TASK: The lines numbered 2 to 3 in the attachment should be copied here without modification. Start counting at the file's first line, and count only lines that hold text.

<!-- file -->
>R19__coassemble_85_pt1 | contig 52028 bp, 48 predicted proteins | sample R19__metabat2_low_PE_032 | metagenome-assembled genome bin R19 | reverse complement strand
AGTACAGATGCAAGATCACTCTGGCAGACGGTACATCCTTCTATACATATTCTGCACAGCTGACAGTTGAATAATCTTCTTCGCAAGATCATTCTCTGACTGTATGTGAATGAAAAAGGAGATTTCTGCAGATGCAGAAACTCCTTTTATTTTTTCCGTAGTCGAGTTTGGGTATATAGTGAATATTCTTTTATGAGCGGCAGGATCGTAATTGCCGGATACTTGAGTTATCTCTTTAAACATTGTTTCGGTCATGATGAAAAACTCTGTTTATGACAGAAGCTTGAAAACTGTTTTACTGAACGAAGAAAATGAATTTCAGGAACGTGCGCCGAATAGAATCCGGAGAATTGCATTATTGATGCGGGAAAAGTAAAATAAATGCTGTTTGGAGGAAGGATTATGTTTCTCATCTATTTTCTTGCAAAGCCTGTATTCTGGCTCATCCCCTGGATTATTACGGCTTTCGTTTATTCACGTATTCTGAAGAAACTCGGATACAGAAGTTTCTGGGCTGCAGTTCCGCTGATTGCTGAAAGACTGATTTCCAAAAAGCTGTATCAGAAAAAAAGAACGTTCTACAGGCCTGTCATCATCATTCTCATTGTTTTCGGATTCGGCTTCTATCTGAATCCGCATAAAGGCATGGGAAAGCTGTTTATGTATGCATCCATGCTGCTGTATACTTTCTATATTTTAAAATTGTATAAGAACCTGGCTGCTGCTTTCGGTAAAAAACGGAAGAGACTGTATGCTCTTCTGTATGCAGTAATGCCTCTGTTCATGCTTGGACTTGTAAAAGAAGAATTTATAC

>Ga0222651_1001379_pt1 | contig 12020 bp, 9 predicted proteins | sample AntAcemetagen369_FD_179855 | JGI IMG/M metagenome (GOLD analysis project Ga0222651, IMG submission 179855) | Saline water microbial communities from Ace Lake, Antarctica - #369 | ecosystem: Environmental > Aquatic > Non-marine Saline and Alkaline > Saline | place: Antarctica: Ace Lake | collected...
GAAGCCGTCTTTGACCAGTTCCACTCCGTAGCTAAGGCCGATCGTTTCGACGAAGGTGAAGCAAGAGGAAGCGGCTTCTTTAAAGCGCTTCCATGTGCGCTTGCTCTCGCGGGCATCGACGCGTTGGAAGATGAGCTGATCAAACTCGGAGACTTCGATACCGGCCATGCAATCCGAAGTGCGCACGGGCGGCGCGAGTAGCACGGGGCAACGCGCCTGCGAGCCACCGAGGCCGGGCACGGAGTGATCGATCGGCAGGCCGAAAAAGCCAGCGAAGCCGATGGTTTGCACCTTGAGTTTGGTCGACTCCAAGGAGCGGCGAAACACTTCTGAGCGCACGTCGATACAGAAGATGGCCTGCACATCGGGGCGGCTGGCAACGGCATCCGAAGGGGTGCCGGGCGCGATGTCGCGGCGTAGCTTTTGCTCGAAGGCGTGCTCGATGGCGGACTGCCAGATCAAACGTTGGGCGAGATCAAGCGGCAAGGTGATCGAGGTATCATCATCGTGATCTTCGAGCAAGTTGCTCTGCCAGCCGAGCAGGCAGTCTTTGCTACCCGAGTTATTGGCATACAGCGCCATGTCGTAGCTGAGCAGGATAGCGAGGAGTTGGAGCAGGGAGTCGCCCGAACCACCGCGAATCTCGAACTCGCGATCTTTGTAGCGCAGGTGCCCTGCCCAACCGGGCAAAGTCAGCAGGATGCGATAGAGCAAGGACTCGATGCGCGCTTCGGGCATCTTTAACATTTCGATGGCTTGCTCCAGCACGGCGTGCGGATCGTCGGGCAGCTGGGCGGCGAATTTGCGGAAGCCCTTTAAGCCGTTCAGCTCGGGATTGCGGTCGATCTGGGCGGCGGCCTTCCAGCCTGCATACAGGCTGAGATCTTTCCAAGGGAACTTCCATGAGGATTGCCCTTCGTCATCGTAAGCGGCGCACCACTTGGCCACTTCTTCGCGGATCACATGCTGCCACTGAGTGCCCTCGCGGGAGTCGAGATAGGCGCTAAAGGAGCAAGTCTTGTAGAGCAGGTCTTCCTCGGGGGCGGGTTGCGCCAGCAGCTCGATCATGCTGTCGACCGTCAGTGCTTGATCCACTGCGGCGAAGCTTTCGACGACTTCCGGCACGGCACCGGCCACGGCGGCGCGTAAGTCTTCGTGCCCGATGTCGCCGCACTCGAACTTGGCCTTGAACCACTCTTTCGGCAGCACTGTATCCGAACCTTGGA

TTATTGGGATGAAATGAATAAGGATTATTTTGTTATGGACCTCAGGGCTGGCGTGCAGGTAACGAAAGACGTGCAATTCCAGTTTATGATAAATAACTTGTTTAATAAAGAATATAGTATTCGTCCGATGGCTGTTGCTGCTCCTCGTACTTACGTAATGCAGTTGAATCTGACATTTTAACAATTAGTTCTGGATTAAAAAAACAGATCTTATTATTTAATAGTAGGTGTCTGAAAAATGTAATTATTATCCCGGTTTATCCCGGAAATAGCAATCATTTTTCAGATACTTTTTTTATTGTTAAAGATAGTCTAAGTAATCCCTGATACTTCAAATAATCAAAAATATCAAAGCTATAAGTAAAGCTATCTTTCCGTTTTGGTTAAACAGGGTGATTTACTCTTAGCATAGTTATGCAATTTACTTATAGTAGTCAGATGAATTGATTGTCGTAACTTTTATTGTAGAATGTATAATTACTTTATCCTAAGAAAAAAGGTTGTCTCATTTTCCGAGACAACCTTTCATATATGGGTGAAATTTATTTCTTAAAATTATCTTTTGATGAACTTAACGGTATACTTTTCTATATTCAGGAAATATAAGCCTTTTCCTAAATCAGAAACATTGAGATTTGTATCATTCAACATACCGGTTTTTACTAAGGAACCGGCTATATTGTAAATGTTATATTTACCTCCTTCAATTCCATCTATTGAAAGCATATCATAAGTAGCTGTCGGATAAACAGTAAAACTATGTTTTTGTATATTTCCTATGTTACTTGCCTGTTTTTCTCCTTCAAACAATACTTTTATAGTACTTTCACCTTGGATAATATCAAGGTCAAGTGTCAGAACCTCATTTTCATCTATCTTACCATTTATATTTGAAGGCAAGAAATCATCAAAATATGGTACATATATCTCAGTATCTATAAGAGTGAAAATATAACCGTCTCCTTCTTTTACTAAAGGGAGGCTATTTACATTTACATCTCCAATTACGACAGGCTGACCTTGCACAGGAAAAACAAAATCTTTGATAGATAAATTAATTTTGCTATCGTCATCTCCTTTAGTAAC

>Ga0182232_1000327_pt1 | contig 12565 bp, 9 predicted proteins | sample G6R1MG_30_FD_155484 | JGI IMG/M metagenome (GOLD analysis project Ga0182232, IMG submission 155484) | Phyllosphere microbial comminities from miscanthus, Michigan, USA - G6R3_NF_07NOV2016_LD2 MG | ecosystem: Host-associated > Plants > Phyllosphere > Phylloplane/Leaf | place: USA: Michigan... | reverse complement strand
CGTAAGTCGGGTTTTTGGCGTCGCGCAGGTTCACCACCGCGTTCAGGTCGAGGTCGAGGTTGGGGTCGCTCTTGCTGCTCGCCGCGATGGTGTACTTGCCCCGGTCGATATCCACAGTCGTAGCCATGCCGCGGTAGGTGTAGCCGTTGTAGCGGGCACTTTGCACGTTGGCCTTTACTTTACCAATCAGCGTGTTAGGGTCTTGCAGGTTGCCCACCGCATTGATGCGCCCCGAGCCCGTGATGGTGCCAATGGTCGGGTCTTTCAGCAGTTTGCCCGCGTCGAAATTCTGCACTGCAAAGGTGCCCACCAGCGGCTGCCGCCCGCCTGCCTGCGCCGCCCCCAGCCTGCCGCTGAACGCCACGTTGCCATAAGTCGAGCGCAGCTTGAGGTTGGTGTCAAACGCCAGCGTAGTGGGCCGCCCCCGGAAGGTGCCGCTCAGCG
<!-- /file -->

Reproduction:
AGTACAGATGCAAGATCACTCTGGCAGACGGTACATCCTTCTATACATATTCTGCACAGCTGACAGTTGAATAATCTTCTTCGCAAGATCATTCTCTGACTGTATGTGAATGAAAAAGGAGATTTCTGCAGATGCAGAAACTCCTTTTATTTTTTCCGTAGTCGAGTTTGGGTATATAGTGAATATTCTTTTATGAGCGGCAGGATCGTAATTGCCGGATACTTGAGTTATCTCTTTAAACATTGTTTCGGTCATGATGAAAAACTCTGTTTATGACAGAAGCTTGAAAACTGTTTTACTGAACGAAGAAAATGAATTTCAGGAACGTGCGCCGAATAGAATCCGGAGAATTGCATTATTGATGCGGGAAAAGTAAAATAAATGCTGTTTGGAGGAAGGATTATGTTTCTCATCTATTTTCTTGCAAAGCCTGTATTCTGGCTCATCCCCTGGATTATTACGGCTTTCGTTTATTCACGTATTCTGAAGAAACTCGGATACAGAAGTTTCTGGGCTGCAGTTCCGCTGATTGCTGAAAGACTGATTTCCAAAAAGCTGTATCAGAAAAAAAGAACGTTCTACAGGCCTGTCATCATCATTCTCATTGTTTTCGGATTCGGCTTCTATCTGAATCCGCATAAAGGCATGGGAAAGCTGTTTATGTATGCATCCATGCTGCTGTATACTTTCTATATTTTAAAATTGTATAAGAACCTGGCTGCTGCTTTCGGTAAAAAACGGAAGAGACTGTATGCTCTTCTGTATGCAGTAATGCCTCTGTTCATGCTTGGACTTGTAAAAGAAGAATTTATAC

>Ga0222651_1001379_pt1 | contig 12020 bp, 9 predicted proteins | sample AntAcemetagen369_FD_179855 | JGI IMG/M metagenome (GOLD analysis project Ga0222651, IMG submission 179855) | Saline water microbial communities from Ace Lake, Antarctica - #369 | ecosystem: Environmental > Aquatic > Non-marine Saline and Alkaline > Saline | place: Antarctica: Ace Lake | collected...